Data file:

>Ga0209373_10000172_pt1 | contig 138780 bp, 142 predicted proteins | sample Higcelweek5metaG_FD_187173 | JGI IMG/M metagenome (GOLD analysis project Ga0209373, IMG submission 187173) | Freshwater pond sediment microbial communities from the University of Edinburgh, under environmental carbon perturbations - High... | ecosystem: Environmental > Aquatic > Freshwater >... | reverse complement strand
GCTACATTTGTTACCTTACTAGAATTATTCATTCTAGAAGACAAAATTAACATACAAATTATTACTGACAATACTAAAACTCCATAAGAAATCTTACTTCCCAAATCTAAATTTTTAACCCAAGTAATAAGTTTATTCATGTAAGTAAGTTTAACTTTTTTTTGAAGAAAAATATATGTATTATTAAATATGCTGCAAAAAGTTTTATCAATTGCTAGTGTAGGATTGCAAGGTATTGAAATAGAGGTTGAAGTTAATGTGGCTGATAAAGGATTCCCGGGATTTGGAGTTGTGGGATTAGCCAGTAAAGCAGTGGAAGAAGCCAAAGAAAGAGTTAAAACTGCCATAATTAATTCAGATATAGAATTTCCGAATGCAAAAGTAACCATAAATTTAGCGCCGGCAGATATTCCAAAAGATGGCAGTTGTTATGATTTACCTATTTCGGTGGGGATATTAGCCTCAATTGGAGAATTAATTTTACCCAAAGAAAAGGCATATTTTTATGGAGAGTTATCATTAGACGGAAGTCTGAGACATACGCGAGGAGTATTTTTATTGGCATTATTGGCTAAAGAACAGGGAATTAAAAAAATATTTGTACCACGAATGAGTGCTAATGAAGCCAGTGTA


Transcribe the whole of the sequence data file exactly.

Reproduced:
>Ga0209373_10000172_pt1 | contig 138780 bp, 142 predicted proteins | sample Higcelweek5metaG_FD_187173 | JGI IMG/M metagenome (GOLD analysis project Ga0209373, IMG submission 187173) | Freshwater pond sediment microbial communities from the University of Edinburgh, under environmental carbon perturbations - High... | ecosystem: Environmental > Aquatic > Freshwater >... | reverse complement strand
GCTACATTTGTTACCTTACTAGAATTATTCATTCTAGAAGACAAAATTAACATACAAATTATTACTGACAATACTAAAACTCCATAAGAAATCTTACTTCCCAAATCTAAATTTTTAACCCAAGTAATAAGTTTATTCATGTAAGTAAGTTTAACTTTTTTTTGAAGAAAAATATATGTATTATTAAATATGCTGCAAAAAGTTTTATCAATTGCTAGTGTAGGATTGCAAGGTATTGAAATAGAGGTTGAAGTTAATGTGGCTGATAAAGGATTCCCGGGATTTGGAGTTGTGGGATTAGCCAGTAAAGCAGTGGAAGAAGCCAAAGAAAGAGTTAAAACTGCCATAATTAATTCAGATATAGAATTTCCGAATGCAAAAGTAACCATAAATTTAGCGCCGGCAGATATTCCAAAAGATGGCAGTTGTTATGATTTACCTATTTCGGTGGGGATATTAGCCTCAATTGGAGAATTAATTTTACCCAAAGAAAAGGCATATTTTTATGGAGAGTTATCATTAGACGGAAGTCTGAGACATACGCGAGGAGTATTTTTATTGGCATTATTGGCTAAAGAACAGGGAATTAAAAAAATATTTGTACCACGAATGAGTGCTAATGAAGCCAGTGTA